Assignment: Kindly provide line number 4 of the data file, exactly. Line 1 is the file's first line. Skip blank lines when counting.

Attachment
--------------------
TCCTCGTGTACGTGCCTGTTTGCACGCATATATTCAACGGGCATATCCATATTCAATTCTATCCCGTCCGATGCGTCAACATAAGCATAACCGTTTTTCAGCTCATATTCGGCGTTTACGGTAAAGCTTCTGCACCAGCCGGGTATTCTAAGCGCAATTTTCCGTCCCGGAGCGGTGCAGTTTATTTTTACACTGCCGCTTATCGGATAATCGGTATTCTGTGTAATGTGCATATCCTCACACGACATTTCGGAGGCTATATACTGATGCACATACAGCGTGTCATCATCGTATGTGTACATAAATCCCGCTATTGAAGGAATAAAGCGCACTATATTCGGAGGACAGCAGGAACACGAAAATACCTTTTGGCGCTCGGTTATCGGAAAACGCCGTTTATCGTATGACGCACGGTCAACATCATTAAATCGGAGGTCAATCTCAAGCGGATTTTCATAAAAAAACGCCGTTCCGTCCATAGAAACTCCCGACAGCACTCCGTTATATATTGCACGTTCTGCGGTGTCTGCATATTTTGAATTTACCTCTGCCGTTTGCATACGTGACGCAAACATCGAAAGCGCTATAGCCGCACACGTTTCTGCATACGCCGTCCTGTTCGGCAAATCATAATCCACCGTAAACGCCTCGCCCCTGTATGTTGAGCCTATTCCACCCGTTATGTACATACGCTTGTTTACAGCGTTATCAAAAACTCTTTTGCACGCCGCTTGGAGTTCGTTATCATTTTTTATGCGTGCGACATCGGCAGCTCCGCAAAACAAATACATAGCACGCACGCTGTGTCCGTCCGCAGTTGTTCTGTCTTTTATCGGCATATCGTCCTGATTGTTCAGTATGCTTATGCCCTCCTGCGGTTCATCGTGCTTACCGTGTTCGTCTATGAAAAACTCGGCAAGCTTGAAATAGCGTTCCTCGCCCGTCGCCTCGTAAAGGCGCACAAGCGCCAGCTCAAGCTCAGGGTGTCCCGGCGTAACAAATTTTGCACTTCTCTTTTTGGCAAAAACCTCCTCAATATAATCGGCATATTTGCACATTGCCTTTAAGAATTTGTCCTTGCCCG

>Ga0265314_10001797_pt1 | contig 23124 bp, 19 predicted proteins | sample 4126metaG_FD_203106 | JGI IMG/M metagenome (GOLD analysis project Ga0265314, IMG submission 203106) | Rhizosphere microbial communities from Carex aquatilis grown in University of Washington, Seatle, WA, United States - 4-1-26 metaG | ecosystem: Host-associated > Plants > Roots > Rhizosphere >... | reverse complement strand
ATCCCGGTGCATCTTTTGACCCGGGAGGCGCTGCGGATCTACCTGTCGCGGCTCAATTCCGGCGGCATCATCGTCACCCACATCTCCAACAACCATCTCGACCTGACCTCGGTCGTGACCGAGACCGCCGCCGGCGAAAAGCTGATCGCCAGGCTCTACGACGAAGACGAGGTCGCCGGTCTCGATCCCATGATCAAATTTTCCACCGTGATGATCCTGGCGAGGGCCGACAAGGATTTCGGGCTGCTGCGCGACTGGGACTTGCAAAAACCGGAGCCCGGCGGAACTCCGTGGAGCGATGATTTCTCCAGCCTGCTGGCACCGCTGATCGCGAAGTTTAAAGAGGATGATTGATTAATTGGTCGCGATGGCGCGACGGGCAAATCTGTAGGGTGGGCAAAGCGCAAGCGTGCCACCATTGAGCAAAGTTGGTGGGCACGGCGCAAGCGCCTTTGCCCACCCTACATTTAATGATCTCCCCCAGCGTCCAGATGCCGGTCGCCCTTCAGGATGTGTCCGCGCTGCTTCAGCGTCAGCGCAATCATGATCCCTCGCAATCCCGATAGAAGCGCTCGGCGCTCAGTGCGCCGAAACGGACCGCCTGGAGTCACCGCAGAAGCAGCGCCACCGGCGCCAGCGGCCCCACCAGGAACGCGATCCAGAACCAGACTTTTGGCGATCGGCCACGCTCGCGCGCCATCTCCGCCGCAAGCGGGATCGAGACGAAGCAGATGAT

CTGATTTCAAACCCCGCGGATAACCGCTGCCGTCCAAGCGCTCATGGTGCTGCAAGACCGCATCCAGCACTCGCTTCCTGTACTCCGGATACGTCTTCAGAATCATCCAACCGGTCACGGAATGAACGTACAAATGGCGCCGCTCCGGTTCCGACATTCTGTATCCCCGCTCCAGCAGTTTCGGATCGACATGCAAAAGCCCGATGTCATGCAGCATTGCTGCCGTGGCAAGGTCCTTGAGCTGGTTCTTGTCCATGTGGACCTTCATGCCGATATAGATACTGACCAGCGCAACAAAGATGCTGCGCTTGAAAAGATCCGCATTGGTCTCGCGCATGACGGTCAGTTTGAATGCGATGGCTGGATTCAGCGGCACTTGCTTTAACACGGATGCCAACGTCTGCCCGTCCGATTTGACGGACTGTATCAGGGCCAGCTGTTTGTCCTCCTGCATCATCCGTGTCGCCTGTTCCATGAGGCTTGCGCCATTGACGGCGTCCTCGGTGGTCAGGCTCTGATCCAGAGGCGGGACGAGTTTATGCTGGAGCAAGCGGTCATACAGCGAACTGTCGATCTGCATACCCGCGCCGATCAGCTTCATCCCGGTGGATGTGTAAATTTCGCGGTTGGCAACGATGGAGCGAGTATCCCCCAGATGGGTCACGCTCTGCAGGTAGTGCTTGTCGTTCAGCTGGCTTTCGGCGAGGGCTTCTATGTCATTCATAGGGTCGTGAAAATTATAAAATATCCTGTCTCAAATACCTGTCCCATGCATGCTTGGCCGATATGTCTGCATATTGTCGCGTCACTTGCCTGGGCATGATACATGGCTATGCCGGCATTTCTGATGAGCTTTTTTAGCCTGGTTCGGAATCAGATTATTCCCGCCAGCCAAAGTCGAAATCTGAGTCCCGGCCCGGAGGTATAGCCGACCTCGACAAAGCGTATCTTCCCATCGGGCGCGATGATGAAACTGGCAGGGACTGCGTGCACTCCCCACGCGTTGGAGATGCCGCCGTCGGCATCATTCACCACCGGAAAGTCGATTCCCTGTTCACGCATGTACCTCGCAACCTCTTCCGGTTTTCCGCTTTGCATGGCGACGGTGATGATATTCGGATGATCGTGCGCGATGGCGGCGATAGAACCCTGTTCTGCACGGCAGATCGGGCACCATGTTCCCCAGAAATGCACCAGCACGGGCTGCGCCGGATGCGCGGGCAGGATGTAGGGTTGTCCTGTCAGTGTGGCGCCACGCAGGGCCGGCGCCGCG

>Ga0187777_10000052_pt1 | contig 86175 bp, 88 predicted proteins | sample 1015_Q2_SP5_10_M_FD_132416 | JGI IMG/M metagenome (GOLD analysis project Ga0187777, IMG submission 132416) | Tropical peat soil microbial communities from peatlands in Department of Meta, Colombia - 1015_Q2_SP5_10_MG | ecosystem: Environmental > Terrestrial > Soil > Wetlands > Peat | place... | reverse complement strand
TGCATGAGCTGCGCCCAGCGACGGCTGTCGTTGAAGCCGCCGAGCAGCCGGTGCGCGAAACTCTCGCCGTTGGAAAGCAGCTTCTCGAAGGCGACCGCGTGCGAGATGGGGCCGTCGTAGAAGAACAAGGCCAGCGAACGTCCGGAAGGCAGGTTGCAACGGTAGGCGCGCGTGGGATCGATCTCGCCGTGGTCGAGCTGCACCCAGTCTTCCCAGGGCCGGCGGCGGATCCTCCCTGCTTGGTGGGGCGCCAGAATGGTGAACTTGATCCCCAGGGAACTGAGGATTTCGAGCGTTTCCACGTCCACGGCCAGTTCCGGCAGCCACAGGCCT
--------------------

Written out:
CTGATTTCAAACCCCGCGGATAACCGCTGCCGTCCAAGCGCTCATGGTGCTGCAAGACCGCATCCAGCACTCGCTTCCTGTACTCCGGATACGTCTTCAGAATCATCCAACCGGTCACGGAATGAACGTACAAATGGCGCCGCTCCGGTTCCGACATTCTGTATCCCCGCTCCAGCAGTTTCGGATCGACATGCAAAAGCCCGATGTCATGCAGCATTGCTGCCGTGGCAAGGTCCTTGAGCTGGTTCTTGTCCATGTGGACCTTCATGCCGATATAGATACTGACCAGCGCAACAAAGATGCTGCGCTTGAAAAGATCCGCATTGGTCTCGCGCATGACGGTCAGTTTGAATGCGATGGCTGGATTCAGCGGCACTTGCTTTAACACGGATGCCAACGTCTGCCCGTCCGATTTGACGGACTGTATCAGGGCCAGCTGTTTGTCCTCCTGCATCATCCGTGTCGCCTGTTCCATGAGGCTTGCGCCATTGACGGCGTCCTCGGTGGTCAGGCTCTGATCCAGAGGCGGGACGAGTTTATGCTGGAGCAAGCGGTCATACAGCGAACTGTCGATCTGCATACCCGCGCCGATCAGCTTCATCCCGGTGGATGTGTAAATTTCGCGGTTGGCAACGATGGAGCGAGTATCCCCCAGATGGGTCACGCTCTGCAGGTAGTGCTTGTCGTTCAGCTGGCTTTCGGCGAGGGCTTCTATGTCATTCATAGGGTCGTGAAAATTATAAAATATCCTGTCTCAAATACCTGTCCCATGCATGCTTGGCCGATATGTCTGCATATTGTCGCGTCACTTGCCTGGGCATGATACATGGCTATGCCGGCATTTCTGATGAGCTTTTTTAGCCTGGTTCGGAATCAGATTATTCCCGCCAGCCAAAGTCGAAATCTGAGTCCCGGCCCGGAGGTATAGCCGACCTCGACAAAGCGTATCTTCCCATCGGGCGCGATGATGAAACTGGCAGGGACTGCGTGCACTCCCCACGCGTTGGAGATGCCGCCGTCGGCATCATTCACCACCGGAAAGTCGATTCCCTGTTCACGCATGTACCTCGCAACCTCTTCCGGTTTTCCGCTTTGCATGGCGACGGTGATGATATTCGGATGATCGTGCGCGATGGCGGCGATAGAACCCTGTTCTGCACGGCAGATCGGGCACCATGTTCCCCAGAAATGCACCAGCACGGGCTGCGCCGGATGCGCGGGCAGGATGTAGGGTTGTCCTGTCAGTGTGGCGCCACGCAGGGCCGGCGCCGCG